Laboratories—makers of morphine, oxycodone, and clonidine anti-pain medications—runs an on-line Pain Institute to answer patient questions about pain control. Janssen Pharmaceutica (which makes Duragesic, another alternative for pain management) also offers articles on recent advances in pain control and tips for people with chronic pain on its Web site.
The major drawback to the effectiveness of these organizations is that not enough cancer patients use them. A 1992 study of cancer survivors revealed that only 11 percent contacted cancer organizations (including the higher-profile NCI and ACS) after their diagnosis for information or support (Hewitt et al., 1999). Potentially fewer patients use them for questions specifically relating to end-of-life care. The NABCO information services reveal that although they get anywhere from 20 to 100 calls a day, at most one or two callers a month request hospice or end-of-life care information (McClure, 1999). The NKCA reports that the majority of its contacts are with newly diagnosed renal cell carcinoma patients and that most requests for its Reflections booklet come from the medical community (Dison, 1999). There are numerous explanations for these findings. Many of these organizations are small, not-for-profit entities, and so cannot take the steps needed to increase their national exposure. Moreover, patients and their family members might not think to contact these organizations because they believe—justifiably or not—that their personal physician or social worker has provided them with all the relevant information about their disease, treatment options, and what to expect in the future. Furthermore, patients may be in denial or feel self-conscious about their health status and not want to share information they consider private outside the provider-patient relationship. It is hard to reach out for new information when overwhelmed with recent bad news.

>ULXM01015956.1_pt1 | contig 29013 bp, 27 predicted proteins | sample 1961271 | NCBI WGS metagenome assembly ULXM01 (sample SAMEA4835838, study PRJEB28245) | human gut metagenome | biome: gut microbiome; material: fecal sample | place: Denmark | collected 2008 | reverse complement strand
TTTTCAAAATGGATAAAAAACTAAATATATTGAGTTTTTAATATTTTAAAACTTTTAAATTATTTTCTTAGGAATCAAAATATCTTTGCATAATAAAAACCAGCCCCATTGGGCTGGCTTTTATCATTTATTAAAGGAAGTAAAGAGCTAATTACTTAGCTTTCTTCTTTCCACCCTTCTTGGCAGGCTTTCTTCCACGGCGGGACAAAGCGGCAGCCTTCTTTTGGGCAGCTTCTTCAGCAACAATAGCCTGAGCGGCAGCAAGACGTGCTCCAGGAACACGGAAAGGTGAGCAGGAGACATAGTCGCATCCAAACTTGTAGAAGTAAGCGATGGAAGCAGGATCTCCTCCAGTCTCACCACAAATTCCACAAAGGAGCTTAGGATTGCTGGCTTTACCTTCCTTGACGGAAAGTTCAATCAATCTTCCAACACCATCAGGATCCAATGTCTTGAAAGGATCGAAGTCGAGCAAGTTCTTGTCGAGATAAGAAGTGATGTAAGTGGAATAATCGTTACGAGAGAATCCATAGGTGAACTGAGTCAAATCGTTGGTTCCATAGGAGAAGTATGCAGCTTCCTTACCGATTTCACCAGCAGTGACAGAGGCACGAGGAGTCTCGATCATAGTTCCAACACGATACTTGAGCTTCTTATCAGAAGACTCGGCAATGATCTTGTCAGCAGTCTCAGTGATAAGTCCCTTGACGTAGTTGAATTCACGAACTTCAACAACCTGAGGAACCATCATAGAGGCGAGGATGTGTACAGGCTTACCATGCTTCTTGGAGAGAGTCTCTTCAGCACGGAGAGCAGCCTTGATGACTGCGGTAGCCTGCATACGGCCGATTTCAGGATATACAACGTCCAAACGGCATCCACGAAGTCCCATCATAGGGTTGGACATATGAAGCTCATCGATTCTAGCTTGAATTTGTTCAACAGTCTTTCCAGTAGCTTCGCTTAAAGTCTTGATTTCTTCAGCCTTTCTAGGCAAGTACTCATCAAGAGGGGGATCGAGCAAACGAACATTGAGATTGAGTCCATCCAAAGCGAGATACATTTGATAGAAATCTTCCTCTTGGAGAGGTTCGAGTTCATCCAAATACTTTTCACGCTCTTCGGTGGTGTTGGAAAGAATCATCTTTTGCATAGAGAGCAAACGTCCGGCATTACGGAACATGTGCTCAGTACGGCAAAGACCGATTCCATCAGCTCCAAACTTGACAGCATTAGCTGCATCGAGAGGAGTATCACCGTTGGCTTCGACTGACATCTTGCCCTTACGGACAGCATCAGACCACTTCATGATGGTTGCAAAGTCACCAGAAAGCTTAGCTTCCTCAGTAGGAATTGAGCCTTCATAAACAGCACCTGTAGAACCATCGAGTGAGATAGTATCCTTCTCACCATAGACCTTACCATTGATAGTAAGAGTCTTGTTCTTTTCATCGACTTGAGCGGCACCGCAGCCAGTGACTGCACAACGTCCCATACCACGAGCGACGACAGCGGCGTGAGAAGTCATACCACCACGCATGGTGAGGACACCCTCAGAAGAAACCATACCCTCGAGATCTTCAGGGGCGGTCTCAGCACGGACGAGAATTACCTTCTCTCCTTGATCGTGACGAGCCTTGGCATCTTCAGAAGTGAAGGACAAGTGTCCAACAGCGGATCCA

Another significant problem is that these organizations vary widely in how well they address end-of-life issues. As indicated above, Cancer Care, Inc., NABCO, ALCASE, and NKCA proficiently integrate palliative care information into all their materials. On the other hand, the National Brain Tumor Association (NBTA) publishes A Primer of Brain Tumors: A Patient’s Reference Manual (1998, 140 pp.)? which never mentions palliative care or the potential for disability and death—not even in the final five page section on “Comfort and Coping.” The National Ovarian Cancer Coalition (NOCC), an organization dedicated to “providing complete and accurate information regarding ovarian cancer,” sends inquiring patients a large packet of materials on ovarian cancer. However, end-of-life issues are addressed either obliquely, such as by including an Ortho Biotech pamphlet on cancer fatigue, or not at all, as in the NOCC publication Myths and